Did LeBron “betray” Cleveland? Well, if he “quit” on the team in four of games of the NBA playoffs, as Dan Gilbert suggested in his acidic open letter on Cavs.com, then yes. But let’s not forget than his ending up in Cleveland was the result of a roll of the ping-pong balls anyway. It made a great story because it seemed like it was preordained, but nothing is preordained—that’s hacky sportswriter bullshit that’s no different, spiritually, from the filler for hundreds of stories on James that were written last week. At the same time, he did come to Cleveland, and he is from Akron, and it was a great story while it lasted. And now this.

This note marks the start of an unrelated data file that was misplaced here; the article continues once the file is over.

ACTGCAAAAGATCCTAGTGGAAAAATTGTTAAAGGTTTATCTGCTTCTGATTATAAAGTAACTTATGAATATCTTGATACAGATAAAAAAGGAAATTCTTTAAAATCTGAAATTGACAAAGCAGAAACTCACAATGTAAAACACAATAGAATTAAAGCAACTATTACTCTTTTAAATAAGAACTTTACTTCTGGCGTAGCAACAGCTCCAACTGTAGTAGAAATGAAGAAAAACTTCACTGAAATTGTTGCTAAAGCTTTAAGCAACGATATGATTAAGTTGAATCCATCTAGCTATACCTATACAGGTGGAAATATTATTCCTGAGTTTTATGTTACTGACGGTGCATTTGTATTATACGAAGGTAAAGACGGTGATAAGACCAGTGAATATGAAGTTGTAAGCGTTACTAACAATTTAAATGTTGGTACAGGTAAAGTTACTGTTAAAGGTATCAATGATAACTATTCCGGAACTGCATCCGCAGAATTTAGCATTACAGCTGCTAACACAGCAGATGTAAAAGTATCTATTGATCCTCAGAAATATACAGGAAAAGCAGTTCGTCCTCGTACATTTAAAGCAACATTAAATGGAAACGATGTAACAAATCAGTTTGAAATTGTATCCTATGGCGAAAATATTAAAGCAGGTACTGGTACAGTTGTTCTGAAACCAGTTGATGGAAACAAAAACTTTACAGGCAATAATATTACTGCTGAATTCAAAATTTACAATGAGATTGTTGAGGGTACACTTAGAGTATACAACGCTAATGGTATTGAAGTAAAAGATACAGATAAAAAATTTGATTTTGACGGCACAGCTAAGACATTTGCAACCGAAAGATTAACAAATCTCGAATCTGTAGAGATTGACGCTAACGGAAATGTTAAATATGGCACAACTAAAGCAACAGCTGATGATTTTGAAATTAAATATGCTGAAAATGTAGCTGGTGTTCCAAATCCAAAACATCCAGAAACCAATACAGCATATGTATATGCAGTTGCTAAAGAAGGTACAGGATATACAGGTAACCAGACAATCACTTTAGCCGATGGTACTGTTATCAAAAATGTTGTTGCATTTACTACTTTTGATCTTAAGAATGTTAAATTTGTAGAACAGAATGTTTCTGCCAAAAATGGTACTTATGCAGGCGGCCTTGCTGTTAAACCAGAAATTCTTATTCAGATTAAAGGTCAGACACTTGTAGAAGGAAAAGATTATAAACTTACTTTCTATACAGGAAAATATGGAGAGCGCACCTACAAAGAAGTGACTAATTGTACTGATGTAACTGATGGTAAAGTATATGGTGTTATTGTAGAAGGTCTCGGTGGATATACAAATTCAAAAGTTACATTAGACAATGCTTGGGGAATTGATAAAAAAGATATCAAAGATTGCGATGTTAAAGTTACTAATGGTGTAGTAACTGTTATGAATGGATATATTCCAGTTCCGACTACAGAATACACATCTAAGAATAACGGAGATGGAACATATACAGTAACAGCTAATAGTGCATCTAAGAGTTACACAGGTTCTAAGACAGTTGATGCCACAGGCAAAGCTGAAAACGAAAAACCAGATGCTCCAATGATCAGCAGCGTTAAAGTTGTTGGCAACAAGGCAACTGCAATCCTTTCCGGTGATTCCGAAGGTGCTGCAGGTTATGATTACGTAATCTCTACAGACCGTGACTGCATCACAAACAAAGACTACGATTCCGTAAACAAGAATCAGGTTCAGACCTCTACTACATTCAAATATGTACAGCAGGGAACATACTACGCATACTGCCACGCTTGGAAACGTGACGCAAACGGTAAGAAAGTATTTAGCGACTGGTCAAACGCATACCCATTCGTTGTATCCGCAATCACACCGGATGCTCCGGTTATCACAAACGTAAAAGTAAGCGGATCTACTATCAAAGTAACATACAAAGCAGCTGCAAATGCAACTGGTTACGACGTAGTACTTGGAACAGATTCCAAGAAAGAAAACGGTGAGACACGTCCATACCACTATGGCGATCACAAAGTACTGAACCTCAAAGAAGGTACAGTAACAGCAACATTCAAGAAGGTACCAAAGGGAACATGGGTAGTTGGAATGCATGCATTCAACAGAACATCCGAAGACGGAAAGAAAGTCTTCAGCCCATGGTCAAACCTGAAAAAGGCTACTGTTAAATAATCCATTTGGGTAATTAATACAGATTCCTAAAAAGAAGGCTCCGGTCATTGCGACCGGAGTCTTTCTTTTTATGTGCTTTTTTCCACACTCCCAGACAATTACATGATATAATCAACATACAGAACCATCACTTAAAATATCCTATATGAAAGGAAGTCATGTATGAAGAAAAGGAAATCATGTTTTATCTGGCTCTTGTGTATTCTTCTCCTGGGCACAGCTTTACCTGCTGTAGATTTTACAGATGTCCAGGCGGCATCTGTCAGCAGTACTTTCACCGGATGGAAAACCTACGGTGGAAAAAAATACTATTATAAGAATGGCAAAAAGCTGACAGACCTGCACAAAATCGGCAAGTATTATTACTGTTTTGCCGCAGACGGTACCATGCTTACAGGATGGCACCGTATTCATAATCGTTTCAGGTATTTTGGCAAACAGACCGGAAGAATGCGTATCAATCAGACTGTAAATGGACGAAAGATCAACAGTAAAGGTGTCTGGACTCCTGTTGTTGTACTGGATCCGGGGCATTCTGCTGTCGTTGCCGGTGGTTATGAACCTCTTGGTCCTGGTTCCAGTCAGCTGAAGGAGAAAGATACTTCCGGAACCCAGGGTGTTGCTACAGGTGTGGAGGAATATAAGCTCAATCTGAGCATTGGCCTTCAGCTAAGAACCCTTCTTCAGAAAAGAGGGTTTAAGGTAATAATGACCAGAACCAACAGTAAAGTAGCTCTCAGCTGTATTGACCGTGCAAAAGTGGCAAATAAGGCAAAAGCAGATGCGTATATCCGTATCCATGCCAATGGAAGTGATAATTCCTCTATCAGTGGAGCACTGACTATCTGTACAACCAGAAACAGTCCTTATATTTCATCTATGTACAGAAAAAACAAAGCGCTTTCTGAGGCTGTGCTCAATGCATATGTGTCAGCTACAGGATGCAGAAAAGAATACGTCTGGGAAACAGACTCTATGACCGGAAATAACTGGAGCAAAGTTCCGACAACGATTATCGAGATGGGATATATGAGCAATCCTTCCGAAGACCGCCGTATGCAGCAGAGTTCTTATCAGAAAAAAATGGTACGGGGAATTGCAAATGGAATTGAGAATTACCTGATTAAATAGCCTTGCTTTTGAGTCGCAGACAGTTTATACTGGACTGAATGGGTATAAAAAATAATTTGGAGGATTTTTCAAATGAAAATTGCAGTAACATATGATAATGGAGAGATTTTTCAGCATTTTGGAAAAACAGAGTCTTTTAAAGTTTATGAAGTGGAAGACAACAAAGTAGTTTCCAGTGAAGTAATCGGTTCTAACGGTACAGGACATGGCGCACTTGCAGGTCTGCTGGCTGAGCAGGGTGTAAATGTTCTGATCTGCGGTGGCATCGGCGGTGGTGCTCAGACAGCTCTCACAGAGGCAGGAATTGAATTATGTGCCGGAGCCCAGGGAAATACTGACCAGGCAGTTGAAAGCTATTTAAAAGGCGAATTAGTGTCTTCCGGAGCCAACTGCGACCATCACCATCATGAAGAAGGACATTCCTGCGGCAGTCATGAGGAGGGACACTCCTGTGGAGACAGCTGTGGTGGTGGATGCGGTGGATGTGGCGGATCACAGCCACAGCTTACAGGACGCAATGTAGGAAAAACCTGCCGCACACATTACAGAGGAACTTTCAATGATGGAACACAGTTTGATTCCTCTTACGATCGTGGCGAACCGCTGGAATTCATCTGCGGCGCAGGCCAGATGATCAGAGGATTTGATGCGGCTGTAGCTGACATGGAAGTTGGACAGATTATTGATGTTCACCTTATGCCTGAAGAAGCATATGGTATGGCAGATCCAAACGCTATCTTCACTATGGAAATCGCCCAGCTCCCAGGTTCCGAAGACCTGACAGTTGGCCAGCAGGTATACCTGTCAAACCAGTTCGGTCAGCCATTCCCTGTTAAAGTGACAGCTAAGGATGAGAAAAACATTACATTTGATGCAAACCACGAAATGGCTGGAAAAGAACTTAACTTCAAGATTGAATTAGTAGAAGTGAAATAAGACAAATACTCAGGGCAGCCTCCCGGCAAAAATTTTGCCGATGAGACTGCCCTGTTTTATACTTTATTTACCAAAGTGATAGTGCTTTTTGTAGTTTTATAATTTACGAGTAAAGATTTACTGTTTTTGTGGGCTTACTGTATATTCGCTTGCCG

I think it’s worth remembering that an unhappy Allen Iverson was nearly traded to the Los Angeles Clippers the year before the 76ers made the finals; an unhappy Kobe was nearly traded to the Bulls the year before the Lakers made the Finals; and an unhappy Paul Pierce was almost shipped out of Boston the year before the Celtics won their 17th title. The reports on Kobe, specifically, came so fast and furious it seemed like the next time you refereshed he’d be out of L.A. None of these things happened, but the groundwork was there. If they had been free agents, there’s no question they would have bolted.  Cavs fans could say that they didn’t exactly provide the pressure-cooker environment of Philadelphia or Boston, or the dysfunctional one of L.A.; I’m not sure I would believe them. Check out the Cleveland Plain Dealer’s cover this morning. You might not be able to read it, but the arrow pointing to his hand says “7 years in Cleveland. No rings”: